Virtual Mentor. March 2003, Volume 5, Number 3.
Random Acts of Kindness: Sustaining the Morale and Morals of Professionalism
Attending physicians have a responsibility to instill and sustain the morale in their students. .
Audiey Kao, MD, PhD
Each generation of physicians passes down countless stories about the experiences of working, learning, and living within medicine's crucible. This crucible, otherwise known as internship, is often described in military terms with interns as privates in boot camp, their physical, mental, and emotional skills pushed to the limits. Food rations and bunks are basic if not occasionally substandard; and many of the skirmishes and battles fought by interns are chronicled like wartime reports from the front lines. As in the military, a certain bond is established among physicians who live through the ordeal together.
While many of these boot camp analogies are on target, the goals of military and medical training are very different; one system training individuals to do enormous harm, if necessary, and the other teaching students to treat the sick with competency and compassion. The boot-camp atmosphere of the internship year, however, often creates circumstances in which the ends of medical education—producing competent and caring physicians—become a casualty. Leaders in medical education and attending physicians (including myself) have a duty as teachers and mentors to bolster the morale of young physicians in their internship years with random acts of kindness.
Though internship is now many years behind me, I still reflect on my experiences as an intern and wonder how things would have been different (or how I would have been different) if there had been greater attention to sustaining the morale of interns, residents, and those around them. Many physician-educators have said that being on-call for 36 hours straight and seeing the disease through its initial acute phase is a requirement of internship; it toughens you. Without it, these educators claim, one's ability to cope with the anxiety, frustration, and seeming chaos is undermined. There may be some truth to that practical reasoning, but many of the internship experiences are unnecessarily exhausting and demoralizing. I would argue that the training and education of the next generation of physicians would be improved if attending physicians were to give greater consideration to their role in setting the tone and encouraging the spirit and morale of their "troops."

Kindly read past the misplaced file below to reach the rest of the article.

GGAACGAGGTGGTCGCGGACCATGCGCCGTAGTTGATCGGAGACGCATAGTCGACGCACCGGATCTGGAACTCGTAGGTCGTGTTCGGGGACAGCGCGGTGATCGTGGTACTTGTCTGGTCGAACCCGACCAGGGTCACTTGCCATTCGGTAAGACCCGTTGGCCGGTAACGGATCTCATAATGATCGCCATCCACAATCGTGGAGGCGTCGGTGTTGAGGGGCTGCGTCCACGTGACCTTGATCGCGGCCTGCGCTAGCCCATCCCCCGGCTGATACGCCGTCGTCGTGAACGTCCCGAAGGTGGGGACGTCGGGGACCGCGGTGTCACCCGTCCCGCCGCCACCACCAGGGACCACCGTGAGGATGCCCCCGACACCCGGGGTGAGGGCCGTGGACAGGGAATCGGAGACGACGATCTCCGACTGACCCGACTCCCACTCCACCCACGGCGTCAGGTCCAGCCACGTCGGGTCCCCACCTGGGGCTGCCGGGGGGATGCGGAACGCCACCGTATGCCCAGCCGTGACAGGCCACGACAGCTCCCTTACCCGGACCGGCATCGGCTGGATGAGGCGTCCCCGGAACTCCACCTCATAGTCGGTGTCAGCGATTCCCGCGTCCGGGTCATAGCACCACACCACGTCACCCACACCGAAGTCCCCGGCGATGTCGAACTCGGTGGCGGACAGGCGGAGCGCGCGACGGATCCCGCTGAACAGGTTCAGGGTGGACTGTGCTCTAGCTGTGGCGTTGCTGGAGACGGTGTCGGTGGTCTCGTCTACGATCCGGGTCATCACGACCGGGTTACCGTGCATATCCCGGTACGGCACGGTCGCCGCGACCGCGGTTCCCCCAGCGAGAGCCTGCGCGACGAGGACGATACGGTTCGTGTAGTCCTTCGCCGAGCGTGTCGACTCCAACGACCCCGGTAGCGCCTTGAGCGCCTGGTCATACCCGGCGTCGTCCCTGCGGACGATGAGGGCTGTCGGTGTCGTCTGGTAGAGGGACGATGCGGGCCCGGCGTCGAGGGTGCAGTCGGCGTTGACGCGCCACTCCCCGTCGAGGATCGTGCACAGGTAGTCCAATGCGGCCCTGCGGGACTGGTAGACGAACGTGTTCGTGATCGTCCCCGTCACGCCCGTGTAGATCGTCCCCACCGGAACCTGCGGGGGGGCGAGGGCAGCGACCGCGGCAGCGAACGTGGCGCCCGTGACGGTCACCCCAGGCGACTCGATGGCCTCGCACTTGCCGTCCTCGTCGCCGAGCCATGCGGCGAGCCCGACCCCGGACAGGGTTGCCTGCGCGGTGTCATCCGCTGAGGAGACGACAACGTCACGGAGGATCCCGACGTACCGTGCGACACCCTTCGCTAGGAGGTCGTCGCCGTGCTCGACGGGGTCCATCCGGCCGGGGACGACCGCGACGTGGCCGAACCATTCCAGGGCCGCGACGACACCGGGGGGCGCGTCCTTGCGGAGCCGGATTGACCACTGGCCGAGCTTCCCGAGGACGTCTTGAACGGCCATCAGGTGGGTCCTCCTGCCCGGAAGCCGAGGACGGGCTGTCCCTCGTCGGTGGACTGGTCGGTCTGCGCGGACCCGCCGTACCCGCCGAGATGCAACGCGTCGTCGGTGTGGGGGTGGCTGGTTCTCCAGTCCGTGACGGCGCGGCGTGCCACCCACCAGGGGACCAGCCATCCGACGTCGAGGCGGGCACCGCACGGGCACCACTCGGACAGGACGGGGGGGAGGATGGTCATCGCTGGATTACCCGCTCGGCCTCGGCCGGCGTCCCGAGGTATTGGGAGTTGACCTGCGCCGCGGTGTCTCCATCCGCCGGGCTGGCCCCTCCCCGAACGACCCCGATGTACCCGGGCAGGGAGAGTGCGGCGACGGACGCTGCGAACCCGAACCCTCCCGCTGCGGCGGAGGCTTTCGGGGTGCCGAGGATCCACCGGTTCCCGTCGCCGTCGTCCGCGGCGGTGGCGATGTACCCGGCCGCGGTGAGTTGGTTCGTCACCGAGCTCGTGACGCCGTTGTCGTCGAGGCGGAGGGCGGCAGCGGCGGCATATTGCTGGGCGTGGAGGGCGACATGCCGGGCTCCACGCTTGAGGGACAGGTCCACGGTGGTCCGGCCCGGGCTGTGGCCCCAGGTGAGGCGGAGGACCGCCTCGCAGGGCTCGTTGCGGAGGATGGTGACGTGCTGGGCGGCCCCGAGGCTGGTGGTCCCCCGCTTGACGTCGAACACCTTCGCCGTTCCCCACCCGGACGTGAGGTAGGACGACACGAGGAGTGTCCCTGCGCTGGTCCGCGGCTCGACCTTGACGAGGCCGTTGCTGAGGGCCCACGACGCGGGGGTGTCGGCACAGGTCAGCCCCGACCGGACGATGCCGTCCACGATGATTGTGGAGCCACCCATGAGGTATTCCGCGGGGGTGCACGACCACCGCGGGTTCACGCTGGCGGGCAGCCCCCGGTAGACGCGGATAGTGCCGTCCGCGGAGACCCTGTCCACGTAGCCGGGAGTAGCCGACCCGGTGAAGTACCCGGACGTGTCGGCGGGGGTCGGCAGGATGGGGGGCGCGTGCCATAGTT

I am not suggesting that individual attending physicians can address all of the problems, especially the structural challenges, that confront academic medical centers in our changing health care marketplace [1-3]. But I firmly believe that attending physicians must be keenly aware that their values and actions serve as powerful signals to others on the medical team. Our conduct and our actions to bolster (or undermine) the morale of our students set important examples. I'm talking about simple actions such as providing food for the team post-call, something I make a point to do consistently, or drawing blood or inserting an IV if my team were to need an extra hand. At this point, I'm sure some of my colleagues are muttering to themselves, "Get a reality check."
Whether one considers such actions as placing an IV or offering food to be random acts of kindness is not the issue. The relevant issue is that, as teachers and mentors for the next generation of physicians, we must find our own practical ways to sustain the morale of our students. The why, what, and how is up to each attending physician, as random opportunities for acts of kindness present themselves. Sustaining morale among interns and residents strengthens the moral basis of professionalism and our ability to educate and train future physicians in the practice of ethical and compassionate medicine.
I would like to conclude by briefly touching on the "golden rule." As children, most of us learned about right and wrong, good and bad, and what constitutes proper conduct by reciting the golden rule: do unto others as you would have others do unto you. For many faiths and religions around the world, this ethic of reciprocity serves as the basis for moral and ethical conduct. In reflecting on the value of morale, all of us who are teachers of medicine should ask ourselves: If I were an intern again, how would I want to be treated by my attending? The teacher inspired by the ethic of reciprocity is not motivated by personal benefit. Those who will benefit will be the generation of students who have as their attending physicians the students we are now guiding and teaching. Ultimately, and more importantly, the beneficiaries of our attention to the tenor of the learning environment will be the current and future patients of our students. I firmly believe the simple wisdom of this ethic of reciprocity is a key to educating for professionalism.
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